Government launches waste crime task force
The government has today (16 January) launched a new task force to crack down on the £600-million criminal waste industry.
The Joint Unit for Waste Crime (JUWC) will bring together law enforcement agencies, UK environment regulators, HMRC and the National Crime Agency in conducting site inspections and making arrests and prosecutions. Upon conviction, the JWUC will push for heavy fines and custodial sentences.
The establishment of the JUWC came as one of a series of recommendations in the ‘Independent review into serious and organised crime in the waste sector’, published by the Department for Environment, Food and Rural Affairs (Defra) in November 2018, which found that perpetrators are often involved in other serious criminal activity, including large-scale fraud and, in some cases, modern slavery.
Environment Secretary Theresa Villiers commented: “Waste crime is a scourge on our environment and this new Joint Unit for Waste Crime will crack down on the criminals responsible.
“Criminals are shifting their focus to waste crime as they expand their illegal activities and it’s vital that we take action. The Joint Unit will shut down illegal waste sites, catch criminals before they can do further harm to our environment and local communities, and make them pay for the damage they have done through custodial sentences and the payment of compensation.”
Toby Wilson, Chair of the JUWC Board, added: “The war against waste crime just took a giant step forward. The launch of this new unit means we now have a full complement of partners across law enforcement as well as our counterparts in Scotland and Wales to bring down waste criminals for good.
“We will target serious and organised criminals across the country as they try to illegally exploit the waste industry and the environment. These criminal gangs need to know that we have them in our sights.”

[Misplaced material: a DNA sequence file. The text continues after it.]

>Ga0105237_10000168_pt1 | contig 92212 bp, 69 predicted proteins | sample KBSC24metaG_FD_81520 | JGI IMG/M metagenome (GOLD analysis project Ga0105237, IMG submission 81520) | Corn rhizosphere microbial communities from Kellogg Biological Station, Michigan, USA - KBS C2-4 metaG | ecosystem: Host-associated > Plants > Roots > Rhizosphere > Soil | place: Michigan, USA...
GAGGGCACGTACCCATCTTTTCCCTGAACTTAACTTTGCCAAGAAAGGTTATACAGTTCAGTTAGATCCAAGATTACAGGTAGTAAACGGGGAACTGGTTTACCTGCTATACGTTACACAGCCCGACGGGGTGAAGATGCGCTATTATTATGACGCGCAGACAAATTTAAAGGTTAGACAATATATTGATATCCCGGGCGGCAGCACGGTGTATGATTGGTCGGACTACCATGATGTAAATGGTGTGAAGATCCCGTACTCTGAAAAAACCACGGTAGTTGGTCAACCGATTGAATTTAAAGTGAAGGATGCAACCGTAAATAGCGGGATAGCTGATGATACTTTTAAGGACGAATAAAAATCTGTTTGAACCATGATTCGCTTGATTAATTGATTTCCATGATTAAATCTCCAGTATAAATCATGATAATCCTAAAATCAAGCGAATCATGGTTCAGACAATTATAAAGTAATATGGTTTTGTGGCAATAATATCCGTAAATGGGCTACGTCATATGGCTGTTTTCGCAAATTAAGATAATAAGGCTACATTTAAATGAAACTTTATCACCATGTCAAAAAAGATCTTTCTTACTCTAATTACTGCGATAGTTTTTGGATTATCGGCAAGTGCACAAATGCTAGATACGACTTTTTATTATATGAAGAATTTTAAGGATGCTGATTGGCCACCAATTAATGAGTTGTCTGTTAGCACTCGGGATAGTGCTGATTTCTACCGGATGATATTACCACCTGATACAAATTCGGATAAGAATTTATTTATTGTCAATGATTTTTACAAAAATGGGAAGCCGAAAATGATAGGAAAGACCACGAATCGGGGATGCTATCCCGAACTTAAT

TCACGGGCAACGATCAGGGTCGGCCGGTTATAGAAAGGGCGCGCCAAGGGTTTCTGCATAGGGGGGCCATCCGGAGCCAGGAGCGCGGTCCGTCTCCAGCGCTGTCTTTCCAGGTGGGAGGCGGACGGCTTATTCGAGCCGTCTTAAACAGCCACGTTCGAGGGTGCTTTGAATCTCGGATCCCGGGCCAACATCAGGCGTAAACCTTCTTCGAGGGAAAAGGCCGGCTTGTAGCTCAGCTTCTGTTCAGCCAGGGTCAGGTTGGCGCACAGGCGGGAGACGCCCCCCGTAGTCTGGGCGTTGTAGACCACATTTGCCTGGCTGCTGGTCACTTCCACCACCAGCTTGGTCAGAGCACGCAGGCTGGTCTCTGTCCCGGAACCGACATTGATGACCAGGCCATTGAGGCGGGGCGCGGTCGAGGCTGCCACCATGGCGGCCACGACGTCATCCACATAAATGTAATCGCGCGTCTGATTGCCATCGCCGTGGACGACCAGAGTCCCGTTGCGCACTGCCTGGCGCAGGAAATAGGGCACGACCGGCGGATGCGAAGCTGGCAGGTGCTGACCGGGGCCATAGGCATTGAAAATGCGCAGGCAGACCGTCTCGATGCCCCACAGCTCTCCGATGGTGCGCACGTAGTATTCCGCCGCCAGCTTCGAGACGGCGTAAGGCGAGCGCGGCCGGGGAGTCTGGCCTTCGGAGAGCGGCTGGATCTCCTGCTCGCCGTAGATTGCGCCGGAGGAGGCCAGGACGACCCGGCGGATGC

Executive Director of the Environmental Services Association (ESA), Jacob Hayler, said: “The creation of a new task force to tackle serious waste crime is very much welcomed by the ESA and its members, who have been calling upon the government for years now to bolster enforcement and drive both organised crime and rogue operators out of our sector.
“This illegal activity not only directly harms the environment, but puts people at risk, undermines confidence in recycling – particularly around international export activity – and ultimately threatens investment in the legitimate recycling and waste management sector.
“In addition to better resourced and more robust enforcement, we would also like to see progress on new policy to reform the waste carriers regime and the introduction of greater responsibility on behalf of waste producers, since it’s essential that waste ends up in the right place, and not in the hands of criminals. Greater enforcement action should help to deter criminals from the sector, but better yet is to stop waste material getting into their hands in the first place.”
Tackling waste crime
Such a task force was proposed in the Resources and Waste Strategy, published in December 2018, following the government’s announcement of its intention to crack down on waste crime in its 25 Year Environment Plan.
The government has stepped up the powers of the Environment Agency (EA) in tackling waste crime over recent years, enabling the EA to stop illegal waste activity at 912 sites in 2018, 12 per cent more than the previous year, with fines totalling almost £2.8 million. The increased number of actions came in response to a rise in serious pollution incidents in 2018, which increased by 22 per cent from 2017.
Six legislative changes have been made to allow the EA to take tougher action against waste criminals since 2015, including granting the EA authority to block entry to illegal sites in January 2018, although this power was only used for the first time at an incident in Birmingham in April 2019.
The government’s recently tabled Environment Bill included measures to tackle waste crime and enforce anti-littering powers – although the Bill was shelved due to the dissolution of Parliament ahead of December’s general election, it is expected to be reintroduced to Parliament at the end of this month.